BANNER: Well, who's to know? First of all, you are lucky to hit on the three picks. When you pick players, the first thing you do is worry that you hit on them. Then your ability to keep them around, keep them healthy, re-sign them to a second contract—that’s a stretch too. Truly, I think it’s unlikely that you ever envision hitting on all three and being able to re-sign all three. But at the same time, if you asked me or anyone else [last year] if all three would be gone within the next year, that would be a little surprising.


VRENTAS: It’s hard to see what Kelly’s end game is. What do you think it is?


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BANNER: I think he is getting players that he believes are very talented that best fit the way he wants to use them. We’ve heard for years that one of the things [Bill] Belichick does is find people who fit what he does. You may think that LeSean McCoy is a very good back. I happen to think he’s a very good back. But it’s safe to assume that Chip thinks DeMarco Murray fits what he's looking for in a back better. He really traded dollars there to a back who may just fit what he does better. I think it’s safe to assume, or he wouldn’t have made the move.


The Eagles clearly made a decision they had to upgrade the talent at certain positions on defense, and I think they succeeded in doing that. And frankly, it appears the initial plan on offense may have been a little bit different from what they ended up doing, which is why I believe if these guys are able to stay healthy, they have actually collectively improved the team quite a significant amount. It looks like he had a plan that had some flexibility, which is a very good thing. When an opportunity presented itself to pick up a player who probably, or at least appears to be, not in the original plan but made the team better, he was able to change direction and get a deal done. That’s not something everybody can do, and it’s a very valuable thing to have in a coach.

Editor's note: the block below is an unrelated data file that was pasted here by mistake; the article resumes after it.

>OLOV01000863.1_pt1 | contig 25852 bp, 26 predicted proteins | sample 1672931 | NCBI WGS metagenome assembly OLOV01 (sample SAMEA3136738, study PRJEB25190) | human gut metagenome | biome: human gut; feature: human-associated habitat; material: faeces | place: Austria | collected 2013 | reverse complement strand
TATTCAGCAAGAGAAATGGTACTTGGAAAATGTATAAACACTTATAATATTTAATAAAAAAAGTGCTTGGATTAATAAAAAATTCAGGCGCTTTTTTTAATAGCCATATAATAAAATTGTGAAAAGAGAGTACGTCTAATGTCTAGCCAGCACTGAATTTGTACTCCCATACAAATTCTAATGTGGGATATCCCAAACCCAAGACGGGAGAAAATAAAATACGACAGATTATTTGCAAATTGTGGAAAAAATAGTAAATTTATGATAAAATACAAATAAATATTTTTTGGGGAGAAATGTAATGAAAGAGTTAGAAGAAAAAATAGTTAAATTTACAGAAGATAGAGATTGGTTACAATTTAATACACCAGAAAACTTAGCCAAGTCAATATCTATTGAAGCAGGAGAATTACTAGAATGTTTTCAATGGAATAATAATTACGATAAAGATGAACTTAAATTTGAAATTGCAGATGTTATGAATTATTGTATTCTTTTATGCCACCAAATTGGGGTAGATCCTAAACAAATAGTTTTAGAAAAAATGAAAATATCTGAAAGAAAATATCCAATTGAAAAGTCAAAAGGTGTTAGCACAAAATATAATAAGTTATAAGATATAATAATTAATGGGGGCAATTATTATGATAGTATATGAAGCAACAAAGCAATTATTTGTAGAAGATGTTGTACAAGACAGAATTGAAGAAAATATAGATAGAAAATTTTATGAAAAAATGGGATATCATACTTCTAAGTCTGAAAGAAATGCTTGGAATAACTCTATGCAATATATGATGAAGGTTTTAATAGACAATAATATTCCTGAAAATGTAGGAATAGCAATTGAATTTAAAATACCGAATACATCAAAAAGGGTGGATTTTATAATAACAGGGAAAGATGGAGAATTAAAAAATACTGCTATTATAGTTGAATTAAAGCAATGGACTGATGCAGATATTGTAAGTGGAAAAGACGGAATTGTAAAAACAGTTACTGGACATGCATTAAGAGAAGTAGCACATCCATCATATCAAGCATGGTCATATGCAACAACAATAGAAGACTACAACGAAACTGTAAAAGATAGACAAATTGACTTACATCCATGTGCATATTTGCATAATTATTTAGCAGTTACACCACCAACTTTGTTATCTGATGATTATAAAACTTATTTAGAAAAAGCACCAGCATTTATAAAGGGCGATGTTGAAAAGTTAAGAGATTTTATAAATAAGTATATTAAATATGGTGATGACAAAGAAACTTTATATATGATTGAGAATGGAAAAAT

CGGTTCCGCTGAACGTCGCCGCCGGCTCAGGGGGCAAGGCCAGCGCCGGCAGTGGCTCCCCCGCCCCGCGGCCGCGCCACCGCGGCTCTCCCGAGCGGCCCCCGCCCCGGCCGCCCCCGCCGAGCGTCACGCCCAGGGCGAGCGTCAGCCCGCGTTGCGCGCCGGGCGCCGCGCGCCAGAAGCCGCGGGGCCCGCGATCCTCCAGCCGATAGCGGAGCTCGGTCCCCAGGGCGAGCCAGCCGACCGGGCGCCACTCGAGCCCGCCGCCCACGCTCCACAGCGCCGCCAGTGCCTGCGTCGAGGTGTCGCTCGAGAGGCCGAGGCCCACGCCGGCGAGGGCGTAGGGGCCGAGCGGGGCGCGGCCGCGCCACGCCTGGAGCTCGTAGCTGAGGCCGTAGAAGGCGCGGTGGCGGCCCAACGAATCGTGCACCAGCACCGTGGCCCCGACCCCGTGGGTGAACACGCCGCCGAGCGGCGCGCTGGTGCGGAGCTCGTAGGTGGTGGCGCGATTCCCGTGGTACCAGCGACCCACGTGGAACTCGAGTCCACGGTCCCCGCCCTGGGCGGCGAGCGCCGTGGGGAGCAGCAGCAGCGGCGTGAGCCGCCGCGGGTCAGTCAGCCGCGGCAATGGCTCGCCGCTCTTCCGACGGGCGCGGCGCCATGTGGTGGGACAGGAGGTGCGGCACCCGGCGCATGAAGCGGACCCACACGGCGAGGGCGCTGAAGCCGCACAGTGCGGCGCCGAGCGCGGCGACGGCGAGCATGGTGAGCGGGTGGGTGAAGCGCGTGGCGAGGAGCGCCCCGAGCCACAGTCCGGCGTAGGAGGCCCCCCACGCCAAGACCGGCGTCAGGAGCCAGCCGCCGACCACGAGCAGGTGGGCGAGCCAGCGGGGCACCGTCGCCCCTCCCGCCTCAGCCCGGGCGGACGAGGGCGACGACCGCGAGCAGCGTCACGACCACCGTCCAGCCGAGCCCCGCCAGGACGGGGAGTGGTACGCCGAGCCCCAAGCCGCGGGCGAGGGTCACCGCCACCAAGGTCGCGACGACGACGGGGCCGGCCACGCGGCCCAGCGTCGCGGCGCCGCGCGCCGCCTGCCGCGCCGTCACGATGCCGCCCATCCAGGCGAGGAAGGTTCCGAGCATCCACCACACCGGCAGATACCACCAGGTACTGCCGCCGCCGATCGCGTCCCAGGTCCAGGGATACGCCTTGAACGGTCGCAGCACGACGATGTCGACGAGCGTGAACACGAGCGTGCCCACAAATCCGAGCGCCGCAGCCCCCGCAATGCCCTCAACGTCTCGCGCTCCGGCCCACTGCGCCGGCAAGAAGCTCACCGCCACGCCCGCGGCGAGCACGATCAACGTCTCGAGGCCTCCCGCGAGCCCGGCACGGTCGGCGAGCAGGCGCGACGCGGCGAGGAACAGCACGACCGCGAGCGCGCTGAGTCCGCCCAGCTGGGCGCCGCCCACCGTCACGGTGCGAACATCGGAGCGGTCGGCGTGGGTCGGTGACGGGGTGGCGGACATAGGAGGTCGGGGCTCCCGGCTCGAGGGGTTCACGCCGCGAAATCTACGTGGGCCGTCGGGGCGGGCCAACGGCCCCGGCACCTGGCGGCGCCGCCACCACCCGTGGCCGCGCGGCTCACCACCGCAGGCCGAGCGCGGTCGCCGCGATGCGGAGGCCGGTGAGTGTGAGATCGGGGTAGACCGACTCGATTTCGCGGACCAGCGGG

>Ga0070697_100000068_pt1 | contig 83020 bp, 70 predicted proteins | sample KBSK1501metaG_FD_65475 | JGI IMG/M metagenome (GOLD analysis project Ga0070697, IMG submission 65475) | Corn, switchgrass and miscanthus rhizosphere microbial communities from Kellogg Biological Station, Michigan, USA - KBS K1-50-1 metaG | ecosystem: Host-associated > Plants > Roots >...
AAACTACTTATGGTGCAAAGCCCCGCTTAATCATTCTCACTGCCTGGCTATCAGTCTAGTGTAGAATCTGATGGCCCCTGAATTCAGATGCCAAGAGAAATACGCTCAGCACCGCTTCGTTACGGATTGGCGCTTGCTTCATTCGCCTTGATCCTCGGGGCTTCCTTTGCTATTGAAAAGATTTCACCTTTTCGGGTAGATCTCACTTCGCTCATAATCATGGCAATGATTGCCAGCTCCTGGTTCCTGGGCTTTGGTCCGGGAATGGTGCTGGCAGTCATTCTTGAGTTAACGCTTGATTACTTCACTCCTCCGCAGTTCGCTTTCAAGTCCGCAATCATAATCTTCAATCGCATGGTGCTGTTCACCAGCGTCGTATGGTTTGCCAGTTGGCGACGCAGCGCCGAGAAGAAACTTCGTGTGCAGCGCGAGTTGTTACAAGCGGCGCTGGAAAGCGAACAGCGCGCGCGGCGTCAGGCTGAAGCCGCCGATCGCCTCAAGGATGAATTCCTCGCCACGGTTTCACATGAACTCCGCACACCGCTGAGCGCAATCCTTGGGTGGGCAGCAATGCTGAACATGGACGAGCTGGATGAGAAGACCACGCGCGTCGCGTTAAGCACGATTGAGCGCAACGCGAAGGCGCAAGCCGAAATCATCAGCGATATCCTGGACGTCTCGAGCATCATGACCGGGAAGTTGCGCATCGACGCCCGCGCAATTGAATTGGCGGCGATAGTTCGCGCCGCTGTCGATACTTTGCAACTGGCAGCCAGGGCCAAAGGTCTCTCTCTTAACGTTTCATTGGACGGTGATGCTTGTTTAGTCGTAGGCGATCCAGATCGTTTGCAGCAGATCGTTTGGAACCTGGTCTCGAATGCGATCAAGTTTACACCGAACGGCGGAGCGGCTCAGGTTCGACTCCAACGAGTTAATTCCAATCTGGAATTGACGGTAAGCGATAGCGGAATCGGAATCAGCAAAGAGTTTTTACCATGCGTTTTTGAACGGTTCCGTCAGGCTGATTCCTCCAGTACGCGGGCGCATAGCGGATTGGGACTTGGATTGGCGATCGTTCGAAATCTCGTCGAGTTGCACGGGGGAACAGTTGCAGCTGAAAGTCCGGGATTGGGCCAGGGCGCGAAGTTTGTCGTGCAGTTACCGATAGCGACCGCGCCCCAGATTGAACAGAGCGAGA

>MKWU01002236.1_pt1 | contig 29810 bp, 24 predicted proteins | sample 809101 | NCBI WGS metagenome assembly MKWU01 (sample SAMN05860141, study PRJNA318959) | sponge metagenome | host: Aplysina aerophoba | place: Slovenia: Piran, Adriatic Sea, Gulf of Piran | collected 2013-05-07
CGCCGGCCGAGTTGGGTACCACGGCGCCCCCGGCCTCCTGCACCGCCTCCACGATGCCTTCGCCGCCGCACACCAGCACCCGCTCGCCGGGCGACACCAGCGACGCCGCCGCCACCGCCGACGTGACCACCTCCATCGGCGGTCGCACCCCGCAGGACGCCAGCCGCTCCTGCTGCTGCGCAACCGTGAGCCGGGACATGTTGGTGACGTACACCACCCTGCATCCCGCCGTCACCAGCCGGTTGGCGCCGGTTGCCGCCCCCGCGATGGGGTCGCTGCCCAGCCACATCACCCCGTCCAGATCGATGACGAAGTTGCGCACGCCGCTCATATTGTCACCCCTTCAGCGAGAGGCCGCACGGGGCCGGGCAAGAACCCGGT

VRENTAS: What do you think Kelly sees in Murray that makes him a better fit than McCoy?


BANNER: The fact that he’s not a guy who dances around. And I think in the way that Chip’s offense creates holes, he’s better off with a guy who doesn’t run around. But in most offenses the fact that McCoy is so elusive and can cut so quickly is a huge asset. In Chip’s specific offense, it isn’t as important as it will be in Buffalo, for example. He’s just looking for something a little bit different. He’s looking for a big guy who is going to hit the hole and go. Where LeSean will create some holes, but he’ll also dance around sometimes and not get to the hole. I’m not saying that one is better than the other. It’s just that, originally people thought Chip let McCoy go because he didn’t want to spend an average of about $8.5 million on a running back over the next three years. Well now it turns out he is willing to spend about $8.5 million over the next three years for a running back—it’s just a different running back. It says he prefers Murray to McCoy. It wasn’t about the money; it wasn’t about anything else. He just thinks [Murray] fits better in this system.


The most interesting thing to me that is reflected here that really isn’t getting talked about is his faith in his sports science work. He’s got Murray, [Walter] Thurmond and [Sam] Bradford, three players that, if they stay very healthy, I personally don’t think there is any doubt he has increased the talent on this roster in a meaningful way. On the other hand, all three of them, history says, have a pretty good chance of getting hurt. So he’s basically betting that his sports science work is going to keep those three guys who have a history of missing games healthy. He’s got [Byron] Maxwell and Thurmond now at corner; I think he’s upgraded the corner [position]. He’s got Murray vs. McCoy, and in his mind, he thinks Murray fits the system better. He’s added Kiko [Alonso], so that’s just a pure addition. He’s traded basically half a year of [Nick] Foles and half a year of [Mark] Sanchez for, if he stays healthy, a full year of Bradford. Those are all pretty significant upgrades. Now it assumes they all stay healthy. But that’s what he’s clearly betting on—his knowledge and expertise in this off-field area to increase the chances of these guys staying healthy. And if he wins that bet, I think he’s improved the team a lot.